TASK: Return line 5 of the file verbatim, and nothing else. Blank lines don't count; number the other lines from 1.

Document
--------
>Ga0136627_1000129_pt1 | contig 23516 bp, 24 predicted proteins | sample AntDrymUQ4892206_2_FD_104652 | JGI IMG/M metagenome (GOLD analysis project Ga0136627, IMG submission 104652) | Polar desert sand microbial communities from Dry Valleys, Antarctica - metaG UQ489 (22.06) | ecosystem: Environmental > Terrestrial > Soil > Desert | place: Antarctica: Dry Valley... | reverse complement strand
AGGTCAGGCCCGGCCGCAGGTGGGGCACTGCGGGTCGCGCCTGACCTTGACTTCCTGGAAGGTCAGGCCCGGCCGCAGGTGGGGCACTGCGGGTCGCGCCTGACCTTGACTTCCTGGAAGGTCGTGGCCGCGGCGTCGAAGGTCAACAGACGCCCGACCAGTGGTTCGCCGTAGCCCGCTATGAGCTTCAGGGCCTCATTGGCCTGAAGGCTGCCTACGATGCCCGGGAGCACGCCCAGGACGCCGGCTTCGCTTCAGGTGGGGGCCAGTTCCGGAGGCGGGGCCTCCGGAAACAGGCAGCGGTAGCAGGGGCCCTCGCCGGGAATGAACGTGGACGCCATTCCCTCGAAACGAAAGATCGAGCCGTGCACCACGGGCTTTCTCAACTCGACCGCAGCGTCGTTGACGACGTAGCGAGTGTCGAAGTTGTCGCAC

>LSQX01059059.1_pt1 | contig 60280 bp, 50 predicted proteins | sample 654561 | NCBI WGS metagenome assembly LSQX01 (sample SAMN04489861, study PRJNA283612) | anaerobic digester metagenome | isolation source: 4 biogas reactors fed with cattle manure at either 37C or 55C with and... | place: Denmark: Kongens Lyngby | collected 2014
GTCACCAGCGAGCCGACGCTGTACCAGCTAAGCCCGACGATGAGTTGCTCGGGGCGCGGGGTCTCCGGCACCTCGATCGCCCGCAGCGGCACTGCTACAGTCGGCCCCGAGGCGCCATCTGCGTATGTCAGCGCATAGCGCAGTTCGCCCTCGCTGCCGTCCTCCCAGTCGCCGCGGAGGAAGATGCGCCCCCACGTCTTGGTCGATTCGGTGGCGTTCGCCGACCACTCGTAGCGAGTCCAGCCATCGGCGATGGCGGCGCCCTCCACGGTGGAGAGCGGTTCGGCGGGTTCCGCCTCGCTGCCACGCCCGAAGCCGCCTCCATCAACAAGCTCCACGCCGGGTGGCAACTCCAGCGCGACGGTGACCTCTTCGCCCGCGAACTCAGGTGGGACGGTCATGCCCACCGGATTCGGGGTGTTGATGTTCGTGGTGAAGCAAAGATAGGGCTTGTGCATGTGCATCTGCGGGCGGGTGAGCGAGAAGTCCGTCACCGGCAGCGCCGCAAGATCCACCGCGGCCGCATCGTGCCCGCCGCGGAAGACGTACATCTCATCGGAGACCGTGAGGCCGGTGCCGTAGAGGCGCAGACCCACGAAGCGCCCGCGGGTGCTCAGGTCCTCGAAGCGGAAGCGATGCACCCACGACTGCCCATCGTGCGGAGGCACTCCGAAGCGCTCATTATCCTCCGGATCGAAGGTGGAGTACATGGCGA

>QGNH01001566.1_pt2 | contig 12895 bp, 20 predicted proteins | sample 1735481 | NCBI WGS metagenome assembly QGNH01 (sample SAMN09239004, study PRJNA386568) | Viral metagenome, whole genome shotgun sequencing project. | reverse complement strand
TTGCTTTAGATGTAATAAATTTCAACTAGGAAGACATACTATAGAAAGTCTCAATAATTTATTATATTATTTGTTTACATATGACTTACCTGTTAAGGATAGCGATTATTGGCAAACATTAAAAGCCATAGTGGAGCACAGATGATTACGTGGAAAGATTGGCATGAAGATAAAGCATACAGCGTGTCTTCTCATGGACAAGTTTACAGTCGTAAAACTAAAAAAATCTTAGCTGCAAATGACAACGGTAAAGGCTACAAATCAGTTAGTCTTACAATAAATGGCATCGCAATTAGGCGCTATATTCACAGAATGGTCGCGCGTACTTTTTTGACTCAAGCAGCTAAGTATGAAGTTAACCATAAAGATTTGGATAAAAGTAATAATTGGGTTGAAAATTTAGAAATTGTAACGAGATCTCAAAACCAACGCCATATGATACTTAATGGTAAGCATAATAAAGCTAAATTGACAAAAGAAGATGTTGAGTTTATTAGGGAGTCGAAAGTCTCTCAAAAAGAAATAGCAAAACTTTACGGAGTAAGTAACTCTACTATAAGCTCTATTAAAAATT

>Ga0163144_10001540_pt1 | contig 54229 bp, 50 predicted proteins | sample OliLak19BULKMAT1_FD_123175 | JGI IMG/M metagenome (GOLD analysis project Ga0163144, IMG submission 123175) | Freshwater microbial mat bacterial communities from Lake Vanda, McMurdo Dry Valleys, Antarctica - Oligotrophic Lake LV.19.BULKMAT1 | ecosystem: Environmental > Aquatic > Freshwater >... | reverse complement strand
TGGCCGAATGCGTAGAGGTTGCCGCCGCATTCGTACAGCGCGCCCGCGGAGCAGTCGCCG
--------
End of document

>QGNH01001566.1_pt2 | contig 12895 bp, 20 predicted proteins | sample 1735481 | NCBI WGS metagenome assembly QGNH01 (sample SAMN09239004, study PRJNA386568) | Viral metagenome, whole genome shotgun sequencing project. | reverse complement strand